We found Lactobacillales (Firmicutes) as well as Beta-, Gamma-, and Alpha-Proteobacteria as the dominant bacterial taxa in all three stingless bee species. Samples from all ten colonies contained bacteria related to the genus Ralstonia (Burkholderiales), which are known as common pathogens [54],[55], but also as laboratory contaminants. Six of the ten colonies (including all species) additionally harbored bacteria associated with the genus Pantoea (Enterobacteriales, Gamma-Proteobacteria), which is a genus commonly found on plant roots, leaves [56] and flowers [57]. It has also been found in the hive environment and intestines of honeybees [58],[59]. Likewise, the family Acetobacteriaceae (Alpha-Proteobacteria, Rhodospirillales) that occurred in all six Tetragonula colonies (but not in A. australis) is often found in floral nectar and in the environment of bees (reviewed by [60]). Acetobacteriaceae belong to the acetic acid bacteria (AABs) and are known to break down carbohydrates in an acidic environment. They have recently been found to regulate the immune system homeostasis of Drosophila [61] and were suggested to be secondary symbionts across many insects [60]. They were also detected in the gut of a solitary bee species, Osmia bicornis [62]. In agreement with Koch et al. [20], we did not find the honeybee symbionts Gilliamella apicola and Snodgrassella alvi. The latter was implicated in the protection of bumblebees against Crithidia bombi [25].

Lactic acid bacteria (LAB) were present in nine out of ten colonies, but only the two Tetragonula species contained LAB that are closely related to other stingless bees and honeybee associated LAB, i.e. belong to the host-specific Firm4 and Firm5 clusters. Interestingly, neither our study nor the study of Vasquez et al. [29] found LAB of the Firm3 cluster in stingless bees. The Firm3 cluster is the most derived cluster of LAB associated with bees and may be honey- and bumblebee-specific, while Firm4–5 LAB are shared by honeybees, bumblebees and stingless bees across geographical regions. However, the absence of LAB of the Firm4–5 cluster in A. australis indicates that they are not present in all corbiculate bee species that propagate through colony fissioning as suggested by McFederick et al. [32].

In addition to the Firm4–5 clusters, we identified a novel cluster of LAB that is closely related to Halictidae-associated LAB in both A. australis and the two Tetragonula species. Despite its phylogenetic affiliation with the Lactobacillus buchneri group, this monophyletic group (comprising LAB associated with Halictidae and Meliponini) may represent a novel host-specific clade of bee-associated LAB.

Considering the occurrence of host-specific LAB (particularly Firm4–5) across corbiculate bees, their presence in stingless bees appears to be the ancestral state, with A. australis having secondarily lost the Firm4–5 cluster. This agrees with earlier studies detecting LAB of the Firm4–5 cluster in other stingless bees of the genera Trigona, Melipona, and Meliponula [29]. Given the close phylogenetic affiliation of Austroplebeia with the African genus Lisotrigona [39], it will be interesting to characterize the microbial community of additional species in these two genera, in order to find out how widespread the loss of Firm4–5 LAB is across stingless bees. Furthermore, investigating the distribution of LAB of the Halictidae-Meliponini cluster identified in this study across social and non-social bees may yield novel insights into the occurrence of host-specific LAB in bees. The widespread occurrence and potential host specificity of LAB in stingless bees suggests an important function in the protection against pathogens [29],[35] or in pollen fermentation within nests [30], as has been demonstrated for honeybees.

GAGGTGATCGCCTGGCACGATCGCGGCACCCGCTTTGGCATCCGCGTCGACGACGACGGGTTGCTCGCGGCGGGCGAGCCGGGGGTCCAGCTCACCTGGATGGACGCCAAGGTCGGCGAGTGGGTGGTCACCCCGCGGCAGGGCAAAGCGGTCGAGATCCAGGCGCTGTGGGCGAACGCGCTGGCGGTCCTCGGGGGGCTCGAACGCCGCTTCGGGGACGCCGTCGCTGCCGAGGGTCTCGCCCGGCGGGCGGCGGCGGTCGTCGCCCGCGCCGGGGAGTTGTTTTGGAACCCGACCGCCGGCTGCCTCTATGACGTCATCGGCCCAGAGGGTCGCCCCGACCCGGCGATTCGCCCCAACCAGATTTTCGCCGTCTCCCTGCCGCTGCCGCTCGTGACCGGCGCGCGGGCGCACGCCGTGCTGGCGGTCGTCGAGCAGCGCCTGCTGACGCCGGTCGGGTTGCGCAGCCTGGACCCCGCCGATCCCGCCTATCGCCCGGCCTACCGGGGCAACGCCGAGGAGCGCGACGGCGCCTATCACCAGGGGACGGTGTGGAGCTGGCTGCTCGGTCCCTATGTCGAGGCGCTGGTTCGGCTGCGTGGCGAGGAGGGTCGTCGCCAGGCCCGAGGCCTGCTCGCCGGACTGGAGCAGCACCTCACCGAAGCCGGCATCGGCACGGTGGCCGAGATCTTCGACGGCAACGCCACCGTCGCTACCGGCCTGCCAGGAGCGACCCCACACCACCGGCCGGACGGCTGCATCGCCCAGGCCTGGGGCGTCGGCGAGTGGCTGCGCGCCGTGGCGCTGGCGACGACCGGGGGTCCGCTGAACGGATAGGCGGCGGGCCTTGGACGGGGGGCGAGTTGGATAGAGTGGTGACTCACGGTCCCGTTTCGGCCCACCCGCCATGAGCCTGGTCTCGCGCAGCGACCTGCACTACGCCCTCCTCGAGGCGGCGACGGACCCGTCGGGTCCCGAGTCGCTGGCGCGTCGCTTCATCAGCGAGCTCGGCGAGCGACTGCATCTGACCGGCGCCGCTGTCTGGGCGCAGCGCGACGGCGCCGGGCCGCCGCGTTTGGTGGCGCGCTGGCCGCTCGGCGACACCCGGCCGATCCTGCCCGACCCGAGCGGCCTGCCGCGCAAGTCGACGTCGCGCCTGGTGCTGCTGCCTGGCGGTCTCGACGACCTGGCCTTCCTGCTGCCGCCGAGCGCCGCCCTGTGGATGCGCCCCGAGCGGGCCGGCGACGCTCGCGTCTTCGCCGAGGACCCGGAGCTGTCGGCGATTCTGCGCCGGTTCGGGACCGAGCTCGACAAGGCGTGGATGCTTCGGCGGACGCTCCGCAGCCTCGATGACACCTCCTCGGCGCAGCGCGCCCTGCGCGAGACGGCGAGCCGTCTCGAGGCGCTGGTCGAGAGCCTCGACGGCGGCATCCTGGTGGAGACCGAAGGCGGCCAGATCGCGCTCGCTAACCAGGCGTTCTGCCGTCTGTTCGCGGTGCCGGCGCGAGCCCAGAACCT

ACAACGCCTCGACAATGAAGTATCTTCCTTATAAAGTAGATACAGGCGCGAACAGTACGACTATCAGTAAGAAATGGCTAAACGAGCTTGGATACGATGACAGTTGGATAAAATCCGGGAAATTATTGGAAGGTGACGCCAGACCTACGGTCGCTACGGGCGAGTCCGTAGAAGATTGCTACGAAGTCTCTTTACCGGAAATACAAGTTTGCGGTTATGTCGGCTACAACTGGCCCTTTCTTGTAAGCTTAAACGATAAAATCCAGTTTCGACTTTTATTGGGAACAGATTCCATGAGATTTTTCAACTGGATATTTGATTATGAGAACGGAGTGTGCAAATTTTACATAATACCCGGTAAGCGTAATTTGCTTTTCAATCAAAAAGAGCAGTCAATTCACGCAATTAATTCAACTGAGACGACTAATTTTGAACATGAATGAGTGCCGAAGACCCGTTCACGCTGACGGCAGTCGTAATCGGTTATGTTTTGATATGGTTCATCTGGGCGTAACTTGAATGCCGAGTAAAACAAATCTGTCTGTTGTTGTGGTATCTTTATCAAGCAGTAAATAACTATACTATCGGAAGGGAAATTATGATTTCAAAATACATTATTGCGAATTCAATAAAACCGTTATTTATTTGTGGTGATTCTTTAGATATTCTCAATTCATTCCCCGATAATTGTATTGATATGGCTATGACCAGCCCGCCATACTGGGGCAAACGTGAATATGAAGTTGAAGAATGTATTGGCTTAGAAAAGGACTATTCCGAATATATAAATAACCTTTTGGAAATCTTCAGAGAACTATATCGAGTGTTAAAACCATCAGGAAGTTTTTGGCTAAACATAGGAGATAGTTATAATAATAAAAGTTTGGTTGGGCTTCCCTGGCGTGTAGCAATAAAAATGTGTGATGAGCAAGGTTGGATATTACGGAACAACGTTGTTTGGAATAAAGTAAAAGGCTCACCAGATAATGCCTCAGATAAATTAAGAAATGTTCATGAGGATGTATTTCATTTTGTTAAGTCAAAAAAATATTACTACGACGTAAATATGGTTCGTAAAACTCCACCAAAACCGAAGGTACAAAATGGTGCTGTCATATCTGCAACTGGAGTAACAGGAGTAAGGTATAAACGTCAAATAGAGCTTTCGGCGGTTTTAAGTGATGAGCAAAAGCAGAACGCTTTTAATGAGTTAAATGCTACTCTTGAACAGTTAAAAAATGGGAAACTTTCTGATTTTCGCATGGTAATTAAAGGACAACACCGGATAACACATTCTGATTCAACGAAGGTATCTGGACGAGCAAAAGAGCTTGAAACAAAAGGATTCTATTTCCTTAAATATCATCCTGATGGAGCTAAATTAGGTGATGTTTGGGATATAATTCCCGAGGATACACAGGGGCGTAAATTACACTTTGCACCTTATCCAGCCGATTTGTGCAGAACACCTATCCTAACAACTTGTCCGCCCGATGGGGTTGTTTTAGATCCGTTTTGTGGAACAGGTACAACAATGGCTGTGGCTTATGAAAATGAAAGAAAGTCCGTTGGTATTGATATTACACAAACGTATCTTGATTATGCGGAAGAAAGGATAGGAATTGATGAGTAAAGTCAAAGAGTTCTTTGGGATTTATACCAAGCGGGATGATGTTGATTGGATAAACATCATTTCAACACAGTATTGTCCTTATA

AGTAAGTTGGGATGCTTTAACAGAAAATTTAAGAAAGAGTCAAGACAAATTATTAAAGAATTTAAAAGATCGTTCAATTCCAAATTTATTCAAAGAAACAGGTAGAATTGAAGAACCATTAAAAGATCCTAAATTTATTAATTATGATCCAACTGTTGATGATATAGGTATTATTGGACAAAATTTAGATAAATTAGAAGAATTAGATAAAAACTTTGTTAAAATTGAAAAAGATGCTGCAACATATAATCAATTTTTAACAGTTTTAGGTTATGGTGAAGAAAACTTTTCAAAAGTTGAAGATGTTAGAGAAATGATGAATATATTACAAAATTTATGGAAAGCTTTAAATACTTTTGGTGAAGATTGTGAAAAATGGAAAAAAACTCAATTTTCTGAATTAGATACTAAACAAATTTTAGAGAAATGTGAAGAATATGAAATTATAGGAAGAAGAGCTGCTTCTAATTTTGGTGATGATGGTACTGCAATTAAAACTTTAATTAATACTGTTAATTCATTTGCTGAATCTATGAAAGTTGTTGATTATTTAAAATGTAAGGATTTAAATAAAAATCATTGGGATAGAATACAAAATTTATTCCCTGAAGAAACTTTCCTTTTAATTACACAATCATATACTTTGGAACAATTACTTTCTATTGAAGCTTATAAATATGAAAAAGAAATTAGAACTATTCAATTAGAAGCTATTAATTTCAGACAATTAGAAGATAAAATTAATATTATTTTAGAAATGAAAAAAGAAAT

Our analysis of the microbiota associated with three Australian stingless bee species shows that the LAB community associated with stingless bees resembles that associated with honeybees, but lacks LAB of the highly host-specific Firm3 cluster and instead comprises an additional clade of likely host-specific LAB that form a sister clade to a large cluster of Halictidae-associated lactobacilli. This finding suggests that LAB are of similar ecological importance to stingless bees as they are to other corbiculate bees, but that their composition depends on the phylogenetic background and geographic region of their hosts. Therefore, stingless bees represent interesting organisms for understanding the evolutionary history of the bee-LAB association.

Supporting Information

Figure S1.

Rarefaction analysis with the sequencing data for 10 colonies belonging to three different species of Australian stingless bees. Different numbers denote different bee colonies. Aaus  =  Austroplebeia australis, Tcar  =  Tetragonula carbonaria, Thoc  =  Tetragonula hockingsii.



Table S1.

Abundance of 241 operational taxonomic units (OTUs) across ten colonies of three different Australian stingless bee species (Aaus  =  Austroplebeia australis, Tcar  =  Tetragonula carbonaria, Thoc  =  Tetragonula hockingsii). Taxonomic assignment was done with the RDP classifier based on the representative sequences for the OTUs. OTUs associated with the genus Lactobacillus (BLASTn results) are highlighted in bold print.



Data S1.

Representative sequences for 241 OTUs identified across ten colonies of three different Australian stingless bee species. Each sequence is identified by the OTU number, the species and colony it was found in (Aaus  =  Austroplebeia australis, Tcar  =  Tetragonula carbonaria, Thoc  =  Tetragonula hockingsii), and a unique sequence identifier. If an OTU was detected in multiple colonies, only one colony/species is indicated.



Data S2.

Alignment of 656 lactobacilli and outgroup sequences used for the phylogenetic analyses of Meliponini-associated lactic acid bacteria. The sequences obtained in this study were combined with the Lactobacillus sequences used in McFrederick et al. [32] as well as the Meliponini-associated lactobacilli reported by Vasquez et al. [29], and the resulting sequence set was aligned to the SILVA SSU database [51] using the SINA aligner [52].




We thank Alexander Keller for his helpful comments on an earlier version of this manuscript.


Conceived and designed the experiments: SDL MK. Performed the experiments: SDL MK. Analyzed the data: MK. Contributed to the writing of the manuscript: SDL MK.

Author Contributions

Conceived and designed the experiments: SDL MK. Performed the experiments: SDL MK. Analyzed the data: MK. Contributed to the writing of the manuscript: SDL MK.